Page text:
With this background and the fact that we knew our semi final would probably be against Spain, we were determined to leave nothing to chance. The squad rules were Draconian because the forecast for Nice was for unusually warm weather for the week. We banned trips into town and especially to the beach. Whilst sun bathing is clearly relaxing it is also seriously dehydrating. You can imagine that this was a very unpopular rule for a squad with an average age of 23.


Our concern with distractions started as soon as we landed at Nice airport. Our designated guide was a swarthy local rugby player called Roget. When he asked which players would prefer to ride in his open-top car than go in the team bus, Jeni Sheerin was in his passenger seat before he had finished his invitation. Jeni is one of those rare human being with so much exuberance to offer life that she is reluctant ever to switch to ‘go slow’. This is undoubtedly the essence of why she is such an enduring and outstanding player. It was also a constant concern for me during tournaments, where energy conservation is nearly always a key factor come the final Saturday.


What’s wrong with a little bit of flirting I hear you say. Well, nothing of course, in fact a little bit adds to the positive mood within a squad. The key task for players and management is to know when to draw the line. In Nice, the energy, much like the savings in a bank, could not rely on withdrawals alone.


Our Hotel was decent accommodation with a reasonable responsiveness to our requests for unusual quantities of fruit and pasta. It was convenient for restaurants, just two minutes from ‘Le Bar de Rugby’ and fifteen minutes from the training ground and the main tournament stadium. Most of the other teams were relatively close too, which made for some good evening banter when we bumped into them.


The first match, a quarterfinal with Italy was at the main stadium, Le Parc de Charles Ehrmann. The pitch itself is magnificent. It’s flat, wide and grass-resplendent. However the huge stands are some 50 metres from the playing surface. The competition rules stated that all substitutes would have to sit in the stands and be called down to pitch-side at the point of replacement. The only people allowed by the pitch were one coach and the physio. Roddy quickly said that my booming voice qualified me to be at pitch side with Amanda and he and Ramsay would marshal the troops in the stands. This must have been an alien feeling for our squad, because we had established an ethic of everyone living each element of the game whether starting the game or not. This is so much harder to do when you are high up in the stands.


The pre-match training area was completely different to the main pitch. It was mainly just a rock-hard dust bowl with patches of tufty grass or puddles of muddy water from the groundstaffs’ vein attempts to promote growth.


The day of the Italy game was hot and sunny, somewhere in the mid-seventies. We decided to have a short, sharp physical warm-up and then finalise the psyche up in the cool changing rooms. Roddy took the backs who were looking sharp, eager and together. With Paula starting and Rimma, McGrandles, Cave, Burns, Paterson and Littlejohn outside her, we made a formidable line-up. Roddy ran through the tactics again and the key moves. It had clearly been an ideal warm-up as the backs played strongly throughout.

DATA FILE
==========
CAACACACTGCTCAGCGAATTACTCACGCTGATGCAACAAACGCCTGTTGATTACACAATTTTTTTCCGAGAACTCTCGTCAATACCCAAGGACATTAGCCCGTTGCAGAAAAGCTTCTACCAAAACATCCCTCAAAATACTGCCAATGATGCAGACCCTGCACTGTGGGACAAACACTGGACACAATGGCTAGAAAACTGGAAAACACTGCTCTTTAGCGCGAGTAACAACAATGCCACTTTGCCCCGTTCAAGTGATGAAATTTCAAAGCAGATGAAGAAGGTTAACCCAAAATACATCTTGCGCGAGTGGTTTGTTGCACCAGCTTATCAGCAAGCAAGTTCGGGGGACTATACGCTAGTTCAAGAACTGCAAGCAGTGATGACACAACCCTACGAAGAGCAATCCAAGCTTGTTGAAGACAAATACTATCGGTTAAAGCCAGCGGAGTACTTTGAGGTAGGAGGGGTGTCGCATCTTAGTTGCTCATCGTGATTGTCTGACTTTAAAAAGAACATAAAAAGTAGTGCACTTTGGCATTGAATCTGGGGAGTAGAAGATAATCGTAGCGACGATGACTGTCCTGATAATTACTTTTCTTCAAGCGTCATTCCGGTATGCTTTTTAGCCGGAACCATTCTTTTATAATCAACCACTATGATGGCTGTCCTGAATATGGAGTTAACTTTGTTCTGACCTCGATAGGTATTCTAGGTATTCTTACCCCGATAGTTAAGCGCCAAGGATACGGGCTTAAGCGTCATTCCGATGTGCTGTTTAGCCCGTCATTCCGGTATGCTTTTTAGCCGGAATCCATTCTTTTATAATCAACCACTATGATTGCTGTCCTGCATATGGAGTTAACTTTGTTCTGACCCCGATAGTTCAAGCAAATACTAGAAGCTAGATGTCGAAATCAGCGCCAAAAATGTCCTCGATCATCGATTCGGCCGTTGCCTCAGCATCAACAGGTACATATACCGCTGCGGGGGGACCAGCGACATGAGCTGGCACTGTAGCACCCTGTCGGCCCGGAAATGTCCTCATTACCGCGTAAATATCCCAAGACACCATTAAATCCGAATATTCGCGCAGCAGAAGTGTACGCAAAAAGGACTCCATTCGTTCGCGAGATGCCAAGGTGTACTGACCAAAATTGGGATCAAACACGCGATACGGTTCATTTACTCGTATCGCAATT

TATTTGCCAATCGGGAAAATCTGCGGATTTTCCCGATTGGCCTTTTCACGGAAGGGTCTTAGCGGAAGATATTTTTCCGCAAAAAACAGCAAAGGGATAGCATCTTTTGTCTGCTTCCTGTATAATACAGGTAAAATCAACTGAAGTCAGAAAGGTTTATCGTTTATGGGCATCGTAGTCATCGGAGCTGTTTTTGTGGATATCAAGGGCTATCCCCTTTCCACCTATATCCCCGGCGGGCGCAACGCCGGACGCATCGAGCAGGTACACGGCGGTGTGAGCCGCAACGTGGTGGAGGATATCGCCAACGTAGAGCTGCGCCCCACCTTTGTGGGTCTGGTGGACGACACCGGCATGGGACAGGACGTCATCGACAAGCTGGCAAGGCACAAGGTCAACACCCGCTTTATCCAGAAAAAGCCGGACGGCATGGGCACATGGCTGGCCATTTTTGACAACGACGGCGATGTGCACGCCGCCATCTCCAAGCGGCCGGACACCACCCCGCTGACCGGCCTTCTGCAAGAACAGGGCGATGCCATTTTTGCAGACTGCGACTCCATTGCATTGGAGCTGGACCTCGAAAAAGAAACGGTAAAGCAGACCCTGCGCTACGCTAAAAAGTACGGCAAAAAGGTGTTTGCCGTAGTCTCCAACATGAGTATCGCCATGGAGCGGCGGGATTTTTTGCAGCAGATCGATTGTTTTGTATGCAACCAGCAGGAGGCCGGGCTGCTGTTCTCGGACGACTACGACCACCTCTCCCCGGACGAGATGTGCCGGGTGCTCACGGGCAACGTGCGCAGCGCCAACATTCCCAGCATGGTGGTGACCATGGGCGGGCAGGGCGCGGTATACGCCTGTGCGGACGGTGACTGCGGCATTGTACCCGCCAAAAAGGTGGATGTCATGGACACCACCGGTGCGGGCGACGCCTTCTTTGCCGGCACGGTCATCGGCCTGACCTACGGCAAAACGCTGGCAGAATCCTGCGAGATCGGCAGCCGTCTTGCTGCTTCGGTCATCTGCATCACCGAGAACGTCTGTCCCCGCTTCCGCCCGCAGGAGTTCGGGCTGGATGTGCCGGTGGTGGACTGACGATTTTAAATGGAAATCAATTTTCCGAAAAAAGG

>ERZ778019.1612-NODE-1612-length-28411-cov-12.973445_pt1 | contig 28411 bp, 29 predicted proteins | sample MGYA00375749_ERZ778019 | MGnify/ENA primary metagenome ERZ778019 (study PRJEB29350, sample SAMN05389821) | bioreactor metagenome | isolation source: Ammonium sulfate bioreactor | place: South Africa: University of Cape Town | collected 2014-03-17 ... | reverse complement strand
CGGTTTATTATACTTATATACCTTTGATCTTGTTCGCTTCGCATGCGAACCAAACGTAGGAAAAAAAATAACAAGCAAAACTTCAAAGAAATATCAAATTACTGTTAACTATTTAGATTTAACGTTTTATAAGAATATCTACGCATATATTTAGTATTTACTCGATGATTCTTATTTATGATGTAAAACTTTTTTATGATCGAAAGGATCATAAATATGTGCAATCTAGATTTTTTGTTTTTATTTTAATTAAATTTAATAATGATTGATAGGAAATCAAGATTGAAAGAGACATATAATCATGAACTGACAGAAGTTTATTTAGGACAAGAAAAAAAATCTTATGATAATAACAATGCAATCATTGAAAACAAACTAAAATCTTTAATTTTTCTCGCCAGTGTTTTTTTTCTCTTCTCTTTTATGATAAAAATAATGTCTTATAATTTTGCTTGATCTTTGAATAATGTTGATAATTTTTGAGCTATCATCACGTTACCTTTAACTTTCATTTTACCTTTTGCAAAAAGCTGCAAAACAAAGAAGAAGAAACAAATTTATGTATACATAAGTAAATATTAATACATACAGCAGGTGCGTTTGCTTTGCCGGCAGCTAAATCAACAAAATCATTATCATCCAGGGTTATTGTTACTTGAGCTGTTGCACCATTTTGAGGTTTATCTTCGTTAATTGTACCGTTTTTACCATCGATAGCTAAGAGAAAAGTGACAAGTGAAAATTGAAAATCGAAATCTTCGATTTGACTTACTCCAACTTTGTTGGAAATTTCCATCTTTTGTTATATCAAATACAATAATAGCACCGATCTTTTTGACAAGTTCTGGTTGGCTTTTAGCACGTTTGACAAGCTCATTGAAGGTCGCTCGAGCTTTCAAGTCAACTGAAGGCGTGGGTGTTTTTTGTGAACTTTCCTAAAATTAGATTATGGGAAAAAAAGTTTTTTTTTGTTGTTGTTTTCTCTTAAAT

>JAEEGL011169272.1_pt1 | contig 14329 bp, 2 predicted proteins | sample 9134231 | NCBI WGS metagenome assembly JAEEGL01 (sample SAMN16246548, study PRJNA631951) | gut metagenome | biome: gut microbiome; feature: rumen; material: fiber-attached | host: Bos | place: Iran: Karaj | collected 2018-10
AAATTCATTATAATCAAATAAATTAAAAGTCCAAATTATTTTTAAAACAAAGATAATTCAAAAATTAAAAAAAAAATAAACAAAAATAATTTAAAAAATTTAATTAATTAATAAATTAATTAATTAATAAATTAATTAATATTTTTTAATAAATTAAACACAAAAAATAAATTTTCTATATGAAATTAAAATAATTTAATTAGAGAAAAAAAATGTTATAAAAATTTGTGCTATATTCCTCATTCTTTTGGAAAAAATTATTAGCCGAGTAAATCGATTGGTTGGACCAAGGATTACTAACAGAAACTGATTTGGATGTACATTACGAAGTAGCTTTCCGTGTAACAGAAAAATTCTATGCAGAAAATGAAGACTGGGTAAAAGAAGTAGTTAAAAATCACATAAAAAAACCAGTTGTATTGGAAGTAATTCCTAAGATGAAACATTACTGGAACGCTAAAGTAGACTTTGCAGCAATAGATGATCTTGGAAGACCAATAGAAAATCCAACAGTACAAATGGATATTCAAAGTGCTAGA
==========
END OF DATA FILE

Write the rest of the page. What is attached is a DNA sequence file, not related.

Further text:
The session I ran with the forwards was quite simply brutal, physically and verbally. We started by hitting tackle bags, ten each person in succession. Then we paired off for full-on wrestling, then tackling. As we did the basic drills, I bellowed into their ears, ‘Lose and we’re nobody. Lose and we might as well go home now. Italy want to destroy your dreams, our dreams - but you can stop them, only you!’


I picked off each player during the breaks for water and calmly re-iterated the role they had. When we re-grouped, I bellowed simple plays for them to practice with the subs as opposition:

                        ‘Line-out, penalty to us, penalty to them, scrum!’

The start line-up was very strong, even without Lee Cockburn. We had Scotland’s most balanced front row in Taylor, Mackenzie and Christie, it’s most mobile second row in Cameron and McHardy and it’s most physical back row in Afseth, Sheerin and Kennedy.


As the players strolled back together to the changing room, I had a quick check with Roddy. He said:


                      ‘The backs are looking very sharp’.


I said something like:


                      ‘We might win by 50 the mood the forwards are in, we're gonna blow their pack away’.


The squad’s theme music for this tournament had not been introduced before we were now sitting in the changing room. There was the usual array of motivational posters cello-taped to the walls and mixture of bags and discarded clothes on the floor. Amid such clutter, I wanted the new theme music to have maximum impact just before we went out to play.


In his chat, Roddy was to the point by saying:


                       ‘Get into their territory and take the points. Just play the way we can’


I followed this by saying:


                       ‘We’re ready to play great rugby today. So let this music show you the way….’


The song is by Queen, from their last Freddie Mercury album called ‘Made in Heaven’. The song is called ‘ It’s a beautiful day’.


Like all great Queen anthems, it’s starts quite slow but builds gradually to a heavy, instrumental climax.

The start has orchestral violins and a dawn chorus of birds, then a piano takes over followed by drums and bass guitar as the sound and momentum build. This, coupled with lyrics which were very apt for playing rugby in the sunshine, made the theme and the dramatic impact for pre-match absolutely ideal: